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We have several tools for predicting storms. Download them and prepare.

We have several tools for predicting storms.  Download them and prepare.

Somewhere in the Atlantic right now a new storm is forming. It could be a devastating hurricane. Are you ready for it? Unfortunately, evidence shows that most of us are not.

As an emergency manager and climate scientist, what keeps us up at night for hurricane season 2022 is the fact that people probably know how to prepare for a hurricane, but most of us do not.

Every hurricane survivor will share a story about how actions they took before a storm saved their lives, and in some cases the lives of others. Our message is simple: identify your risk, have a plan and act today.

Identify your risks

For the seventh year in a row, the National Oceanic and Atmospheric Agency predicts a hurricane season above normal: 14-21 named storms with 4 to 6 of these storms having the potential to become major hurricanes.

Climate data continues to show that hurricanes spin up faster, provide fuel for greater storm surges, drive stronger winds and have more serious impacts. The main cause of hurricane-related deaths is inland flooding from heavy rainfall, often days after a storm hits.

Increasingly, inland areas are experiencing devastating effects from hurricanes. Under Harvey, Houston was flooded with five feet of rain, causing $ 125 billion in damage and at least 68 tragic deaths.

Under Harvey, Houston was flooded with five feet of rain, causing $ 125 billion in damage and at least 68 tragic deaths.

NOAA provides increasingly accurate and precise data and forecasts that inform about critical decisions made by local emergency managers. For example, NOAA now releases flood and flood risk from tropical storms and hurricanes 3-5 days out, giving communities extra time to prepare for floods. This information is essential to help federal, state and local emergency managers better focus their efforts on staging supplies and evacuations as needed.

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FEMA, in strong collaboration with NOAA, encourages communities to use this knowledge as an early warning for early and rapid action. Individuals, communities and the federal government all have a role to play in the preparations for this hurricane season.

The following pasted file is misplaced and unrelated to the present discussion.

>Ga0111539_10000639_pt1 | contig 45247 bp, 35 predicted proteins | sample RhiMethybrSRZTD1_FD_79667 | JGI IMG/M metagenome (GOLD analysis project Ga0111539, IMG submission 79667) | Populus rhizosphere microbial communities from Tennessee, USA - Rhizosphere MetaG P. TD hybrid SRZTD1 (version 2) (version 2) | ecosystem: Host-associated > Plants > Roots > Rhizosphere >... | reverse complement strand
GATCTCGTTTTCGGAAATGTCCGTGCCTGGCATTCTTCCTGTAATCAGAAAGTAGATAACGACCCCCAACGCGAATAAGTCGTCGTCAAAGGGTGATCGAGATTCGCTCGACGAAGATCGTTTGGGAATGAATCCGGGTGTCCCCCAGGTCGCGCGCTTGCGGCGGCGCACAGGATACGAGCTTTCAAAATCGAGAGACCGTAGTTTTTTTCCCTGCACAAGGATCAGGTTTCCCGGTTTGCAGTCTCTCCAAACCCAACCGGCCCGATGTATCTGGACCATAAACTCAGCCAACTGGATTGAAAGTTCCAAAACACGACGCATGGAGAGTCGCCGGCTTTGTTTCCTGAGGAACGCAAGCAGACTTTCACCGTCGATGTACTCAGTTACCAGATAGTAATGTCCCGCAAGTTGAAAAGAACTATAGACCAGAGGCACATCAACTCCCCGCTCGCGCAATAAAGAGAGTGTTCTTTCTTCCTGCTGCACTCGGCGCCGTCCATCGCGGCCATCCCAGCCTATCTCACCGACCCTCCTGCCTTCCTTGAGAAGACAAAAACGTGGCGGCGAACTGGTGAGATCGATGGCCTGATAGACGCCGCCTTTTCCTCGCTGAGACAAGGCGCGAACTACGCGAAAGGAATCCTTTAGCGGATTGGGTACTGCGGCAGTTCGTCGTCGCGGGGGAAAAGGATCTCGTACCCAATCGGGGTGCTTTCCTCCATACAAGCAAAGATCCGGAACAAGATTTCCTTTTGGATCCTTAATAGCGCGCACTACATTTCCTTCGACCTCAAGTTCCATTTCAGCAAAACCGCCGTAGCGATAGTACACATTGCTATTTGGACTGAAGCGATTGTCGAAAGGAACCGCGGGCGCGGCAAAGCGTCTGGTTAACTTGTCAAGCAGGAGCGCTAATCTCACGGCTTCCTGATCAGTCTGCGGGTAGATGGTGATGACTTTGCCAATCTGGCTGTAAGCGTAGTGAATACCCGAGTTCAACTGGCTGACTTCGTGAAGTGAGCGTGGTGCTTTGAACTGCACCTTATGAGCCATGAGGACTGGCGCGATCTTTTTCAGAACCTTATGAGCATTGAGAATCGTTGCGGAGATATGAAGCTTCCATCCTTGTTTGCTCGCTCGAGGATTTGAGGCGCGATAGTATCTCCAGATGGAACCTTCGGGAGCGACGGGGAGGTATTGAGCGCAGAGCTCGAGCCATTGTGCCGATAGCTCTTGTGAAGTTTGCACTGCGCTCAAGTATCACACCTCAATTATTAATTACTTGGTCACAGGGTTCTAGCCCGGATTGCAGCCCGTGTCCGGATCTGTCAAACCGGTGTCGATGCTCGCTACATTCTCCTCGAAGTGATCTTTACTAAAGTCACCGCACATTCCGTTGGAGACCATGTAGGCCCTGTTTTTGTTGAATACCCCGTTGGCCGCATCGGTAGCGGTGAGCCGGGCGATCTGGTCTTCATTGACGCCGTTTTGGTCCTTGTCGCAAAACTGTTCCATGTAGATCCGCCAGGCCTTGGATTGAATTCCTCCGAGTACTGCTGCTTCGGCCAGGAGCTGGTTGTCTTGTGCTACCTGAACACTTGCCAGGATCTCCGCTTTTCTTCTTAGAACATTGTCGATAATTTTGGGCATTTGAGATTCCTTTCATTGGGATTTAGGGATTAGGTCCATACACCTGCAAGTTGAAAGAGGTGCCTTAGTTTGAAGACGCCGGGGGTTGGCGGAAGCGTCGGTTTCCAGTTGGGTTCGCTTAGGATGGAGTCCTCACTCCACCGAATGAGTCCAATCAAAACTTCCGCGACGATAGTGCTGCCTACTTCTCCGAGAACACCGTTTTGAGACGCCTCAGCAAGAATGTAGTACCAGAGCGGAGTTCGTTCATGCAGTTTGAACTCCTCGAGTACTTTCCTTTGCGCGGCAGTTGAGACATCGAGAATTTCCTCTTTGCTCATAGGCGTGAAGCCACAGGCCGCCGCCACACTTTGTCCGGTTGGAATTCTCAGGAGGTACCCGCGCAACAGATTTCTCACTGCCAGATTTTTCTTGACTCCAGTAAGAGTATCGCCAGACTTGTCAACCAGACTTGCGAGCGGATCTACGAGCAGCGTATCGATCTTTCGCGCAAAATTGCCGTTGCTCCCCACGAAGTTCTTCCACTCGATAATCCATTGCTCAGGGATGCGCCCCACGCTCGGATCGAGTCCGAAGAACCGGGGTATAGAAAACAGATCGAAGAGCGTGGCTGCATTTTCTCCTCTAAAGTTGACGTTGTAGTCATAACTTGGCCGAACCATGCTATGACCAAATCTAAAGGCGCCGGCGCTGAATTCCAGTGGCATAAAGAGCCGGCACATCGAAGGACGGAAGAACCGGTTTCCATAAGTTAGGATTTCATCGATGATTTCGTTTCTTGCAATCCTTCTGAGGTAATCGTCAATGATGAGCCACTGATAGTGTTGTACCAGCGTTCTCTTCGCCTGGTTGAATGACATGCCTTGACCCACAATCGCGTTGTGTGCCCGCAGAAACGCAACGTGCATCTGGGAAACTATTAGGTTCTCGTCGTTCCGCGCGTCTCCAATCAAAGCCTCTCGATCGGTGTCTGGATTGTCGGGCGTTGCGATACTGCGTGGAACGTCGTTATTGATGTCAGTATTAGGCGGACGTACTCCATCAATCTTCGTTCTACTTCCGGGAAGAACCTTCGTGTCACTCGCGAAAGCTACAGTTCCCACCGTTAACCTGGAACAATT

Have a plan

When it comes to individual hurricane preparedness and preparedness, our biggest enemy complacency. A recent FEMA survey found that 98 percent of households know that a disaster will affect them, but less than half have made an emergency plan.

Therefore, we encourage you to create an emergency plan based on your risk and share it with your family. Assemble a disaster relief kit. Know your evacuation route. Prepare your home. Download the FEMA app to access weather forecasts. Follow local authorities on social media, or subscribe to alerts, and listen to their instructions on when and if to evacuate. Help your neighbors get ready. If you are not sure what to do, ask, read, learn. FEMA’s Ready.gov and Listo.gov (Español) have detailed instructions on how to prepare for a hurricane, including checklists.

Preparation does not have to be expensive. You can set aside food and medical equipment, prepare jugs of clean water, check your radio batteries, clean your garden, secure outdoor furniture, and copy important documents that you may need to take with you if you leave your property.

This is critical no matter where you live.

But much has changed since Harvey; we have more tools to predict storms, as well as new technology to help individuals better prepare. FEMA’s new mobile app is far more accessible to the disabled and allows users to submit applications for assistance. We are more aware of what a real mitigating effect looks like. We know the importance of modern building regulations and work in collaboration with the White House through a national initiative to build stronger structures that can withstand stronger storms.

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What remains unchanged is the importance of individual actions. Your actions mean something. They make a difference and can save lives. If we sound like a broken record, that’s fine. This is more than a friendly reminder: it is an urgent call to action.

Remember: just because an area was not affected by a hurricane in recent years, does not mean it will be saved this time. Historical storm patterns are changing. This is why it is important that all societies understand and embrace their risk.

FEMA is facing the hurricane season 2022 armed with NOAA data and forecasts and maintains its forward-looking stance all year round. NOAA and FEMA are ready for this hurricane season. Are you?

Deanne Criswell is the Federal Emergency Management Agency administrator and Dr. Richard W. Spinrad is the National Oceanic and Atmospheric Administration administrator.

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